Newspaper faces backlash for headline calling Isis leader 'austere religious scholar'

Martinez Monsivais  AP

Martinez Monsivais AP

The headline had referred to Baghdadi as an "austere religious scholar" which was later changed to "extremist leader of Islamic State". In 2014, Al-Baghdadi announced to recapture the caliphate from the Al -Nuri mosque in Mosul.

According to Newsweek, Qardash is known as a cruel but popular figure among ISIS rank-and-file.

Baghdadi detonated a suicide vest during a raid by United States special forces.

"All Baghdadi did was say yes or no".

Tim Murtaugh, the director of communications for the president, quoted a couple of unusual description from The Washington Post on ISIS leader.

Republican Congressman Tom Reed also praised US troops for taking down one of the world's most wanted terrorists, but criticized the Washington Post for an obituary headline that referred to al-Baghdadi as an "austere religious leader".

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'An "austere religious scholar"?

Amusingly, their original headline appeared to describe al-Baghdadi as "terrorist-in-chief". How about we killed the evil SOB, ' Hannity tweeted.

"I think it's appalling and sick ... that they've frankly not apologized for taking this man who was the head of the terrorist organization that beheaded people... who led a caliphate that threatened large pieces of the Middle East and, indeed, presented risks to the United States and America", Pompeo said during an October 28 appearance on "Fox & Friends".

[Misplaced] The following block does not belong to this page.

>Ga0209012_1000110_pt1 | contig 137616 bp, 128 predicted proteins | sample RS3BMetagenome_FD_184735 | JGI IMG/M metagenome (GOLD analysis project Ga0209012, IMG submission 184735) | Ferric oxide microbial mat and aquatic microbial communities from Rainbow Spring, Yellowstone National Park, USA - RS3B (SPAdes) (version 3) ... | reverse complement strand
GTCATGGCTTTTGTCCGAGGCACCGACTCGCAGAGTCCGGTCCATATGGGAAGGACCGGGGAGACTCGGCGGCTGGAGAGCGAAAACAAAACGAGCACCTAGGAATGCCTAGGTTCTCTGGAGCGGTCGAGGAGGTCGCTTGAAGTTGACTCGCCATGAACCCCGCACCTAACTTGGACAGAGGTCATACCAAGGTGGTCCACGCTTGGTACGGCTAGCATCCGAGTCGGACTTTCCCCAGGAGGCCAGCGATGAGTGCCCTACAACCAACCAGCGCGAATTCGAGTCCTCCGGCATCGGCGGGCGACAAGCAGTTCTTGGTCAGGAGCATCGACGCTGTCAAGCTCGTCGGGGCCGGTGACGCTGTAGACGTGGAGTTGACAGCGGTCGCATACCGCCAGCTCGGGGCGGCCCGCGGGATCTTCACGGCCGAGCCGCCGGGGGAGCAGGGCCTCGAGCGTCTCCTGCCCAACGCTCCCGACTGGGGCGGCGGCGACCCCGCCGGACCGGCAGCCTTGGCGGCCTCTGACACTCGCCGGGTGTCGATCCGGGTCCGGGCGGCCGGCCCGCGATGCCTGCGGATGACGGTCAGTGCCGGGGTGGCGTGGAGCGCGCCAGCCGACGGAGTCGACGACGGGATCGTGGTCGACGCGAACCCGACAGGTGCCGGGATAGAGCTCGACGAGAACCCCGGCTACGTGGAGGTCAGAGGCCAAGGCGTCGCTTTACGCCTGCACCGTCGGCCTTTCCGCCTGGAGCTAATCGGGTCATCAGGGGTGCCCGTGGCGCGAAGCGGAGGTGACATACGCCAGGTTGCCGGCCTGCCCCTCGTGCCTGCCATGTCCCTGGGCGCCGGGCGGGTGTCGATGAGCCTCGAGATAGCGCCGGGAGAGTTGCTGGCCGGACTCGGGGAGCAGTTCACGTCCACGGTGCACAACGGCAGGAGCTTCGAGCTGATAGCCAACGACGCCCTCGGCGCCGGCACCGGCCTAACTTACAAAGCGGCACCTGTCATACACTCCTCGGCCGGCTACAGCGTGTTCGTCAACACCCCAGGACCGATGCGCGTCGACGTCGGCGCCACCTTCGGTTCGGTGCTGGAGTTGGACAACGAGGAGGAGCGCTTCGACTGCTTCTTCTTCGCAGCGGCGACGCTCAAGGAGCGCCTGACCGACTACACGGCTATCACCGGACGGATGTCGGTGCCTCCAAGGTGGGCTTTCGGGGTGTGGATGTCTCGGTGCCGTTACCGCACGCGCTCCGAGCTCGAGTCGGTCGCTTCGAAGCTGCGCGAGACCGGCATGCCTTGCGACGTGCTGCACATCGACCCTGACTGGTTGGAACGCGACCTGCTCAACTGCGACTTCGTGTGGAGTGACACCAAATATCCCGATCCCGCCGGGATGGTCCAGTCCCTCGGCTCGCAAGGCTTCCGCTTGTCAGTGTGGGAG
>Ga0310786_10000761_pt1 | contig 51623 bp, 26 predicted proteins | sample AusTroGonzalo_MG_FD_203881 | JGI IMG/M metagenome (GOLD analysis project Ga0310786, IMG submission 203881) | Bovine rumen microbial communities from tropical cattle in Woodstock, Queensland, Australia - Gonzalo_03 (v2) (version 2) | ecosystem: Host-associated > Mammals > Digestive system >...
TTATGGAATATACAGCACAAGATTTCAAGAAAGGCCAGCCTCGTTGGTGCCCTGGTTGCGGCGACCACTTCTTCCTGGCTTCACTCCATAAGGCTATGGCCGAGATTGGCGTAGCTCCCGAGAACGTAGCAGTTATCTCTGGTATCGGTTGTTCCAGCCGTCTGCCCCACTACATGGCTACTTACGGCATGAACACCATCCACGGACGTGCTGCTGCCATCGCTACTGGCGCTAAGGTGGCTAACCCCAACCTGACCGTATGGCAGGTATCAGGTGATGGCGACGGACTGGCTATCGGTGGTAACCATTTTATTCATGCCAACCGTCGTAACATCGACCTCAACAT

Boot's column would not be the only controversial piece to come out of the Post in recent days. The television host added that to describe the terrorist leader as an "austere religious scholar" is "sick and repulsive".

The controversy began when the Post published an obituary for al-Baghdadi, written by its national security editor Joby Warrick, shortly after the announcement was made Sunday morning.

The headline was eventually changed a second time to read, "Abu Bakr al-Baghdadi, extremist leader of Islamic State, dies at 48", and a spokeswoman for the paper tweeted a mea culpa for the wording. He described the headline as "grotesque" and "totally misleading", suggesting that the newspaper "owes the country, the American people, an explanation for how they could possibly have produced" it.

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